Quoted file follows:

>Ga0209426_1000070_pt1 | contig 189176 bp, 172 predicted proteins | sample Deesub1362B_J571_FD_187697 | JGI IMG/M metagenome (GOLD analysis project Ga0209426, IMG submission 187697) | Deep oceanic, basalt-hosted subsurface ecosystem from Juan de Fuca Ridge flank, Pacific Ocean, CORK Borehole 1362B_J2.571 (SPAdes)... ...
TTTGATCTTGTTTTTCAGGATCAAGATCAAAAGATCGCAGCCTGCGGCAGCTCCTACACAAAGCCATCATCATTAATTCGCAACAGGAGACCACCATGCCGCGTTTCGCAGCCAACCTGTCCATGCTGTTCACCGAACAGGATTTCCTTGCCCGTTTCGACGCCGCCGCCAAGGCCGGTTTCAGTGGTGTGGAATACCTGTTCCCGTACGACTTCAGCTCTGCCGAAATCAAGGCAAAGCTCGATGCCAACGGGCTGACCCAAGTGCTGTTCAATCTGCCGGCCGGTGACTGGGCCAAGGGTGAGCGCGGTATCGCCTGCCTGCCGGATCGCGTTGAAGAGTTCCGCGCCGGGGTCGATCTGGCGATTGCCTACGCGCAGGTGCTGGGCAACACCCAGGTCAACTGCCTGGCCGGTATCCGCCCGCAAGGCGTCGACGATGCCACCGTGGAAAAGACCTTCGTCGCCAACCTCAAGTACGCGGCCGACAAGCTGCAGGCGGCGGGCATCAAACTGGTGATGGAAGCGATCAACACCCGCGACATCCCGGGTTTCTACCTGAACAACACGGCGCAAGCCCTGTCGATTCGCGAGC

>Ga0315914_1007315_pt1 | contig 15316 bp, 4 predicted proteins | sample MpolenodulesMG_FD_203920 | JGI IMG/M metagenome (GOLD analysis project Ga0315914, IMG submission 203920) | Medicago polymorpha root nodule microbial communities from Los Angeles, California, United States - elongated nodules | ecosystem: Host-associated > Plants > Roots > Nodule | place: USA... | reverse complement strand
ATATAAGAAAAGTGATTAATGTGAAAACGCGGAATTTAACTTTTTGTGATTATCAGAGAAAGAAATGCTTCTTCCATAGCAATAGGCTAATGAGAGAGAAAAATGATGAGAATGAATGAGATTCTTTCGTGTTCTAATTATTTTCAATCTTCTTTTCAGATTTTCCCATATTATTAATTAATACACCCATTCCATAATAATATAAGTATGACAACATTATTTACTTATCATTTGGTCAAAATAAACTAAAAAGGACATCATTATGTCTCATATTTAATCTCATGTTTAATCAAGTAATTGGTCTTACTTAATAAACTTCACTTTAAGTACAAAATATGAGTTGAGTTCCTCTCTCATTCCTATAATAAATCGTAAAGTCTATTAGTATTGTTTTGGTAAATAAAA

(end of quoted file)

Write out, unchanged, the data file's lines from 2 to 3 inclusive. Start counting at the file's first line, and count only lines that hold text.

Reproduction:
TTTGATCTTGTTTTTCAGGATCAAGATCAAAAGATCGCAGCCTGCGGCAGCTCCTACACAAAGCCATCATCATTAATTCGCAACAGGAGACCACCATGCCGCGTTTCGCAGCCAACCTGTCCATGCTGTTCACCGAACAGGATTTCCTTGCCCGTTTCGACGCCGCCGCCAAGGCCGGTTTCAGTGGTGTGGAATACCTGTTCCCGTACGACTTCAGCTCTGCCGAAATCAAGGCAAAGCTCGATGCCAACGGGCTGACCCAAGTGCTGTTCAATCTGCCGGCCGGTGACTGGGCCAAGGGTGAGCGCGGTATCGCCTGCCTGCCGGATCGCGTTGAAGAGTTCCGCGCCGGGGTCGATCTGGCGATTGCCTACGCGCAGGTGCTGGGCAACACCCAGGTCAACTGCCTGGCCGGTATCCGCCCGCAAGGCGTCGACGATGCCACCGTGGAAAAGACCTTCGTCGCCAACCTCAAGTACGCGGCCGACAAGCTGCAGGCGGCGGGCATCAAACTGGTGATGGAAGCGATCAACACCCGCGACATCCCGGGTTTCTACCTGAACAACACGGCGCAAGCCCTGTCGATTCGCGAGC

>Ga0315914_1007315_pt1 | contig 15316 bp, 4 predicted proteins | sample MpolenodulesMG_FD_203920 | JGI IMG/M metagenome (GOLD analysis project Ga0315914, IMG submission 203920) | Medicago polymorpha root nodule microbial communities from Los Angeles, California, United States - elongated nodules | ecosystem: Host-associated > Plants > Roots > Nodule | place: USA... | reverse complement strand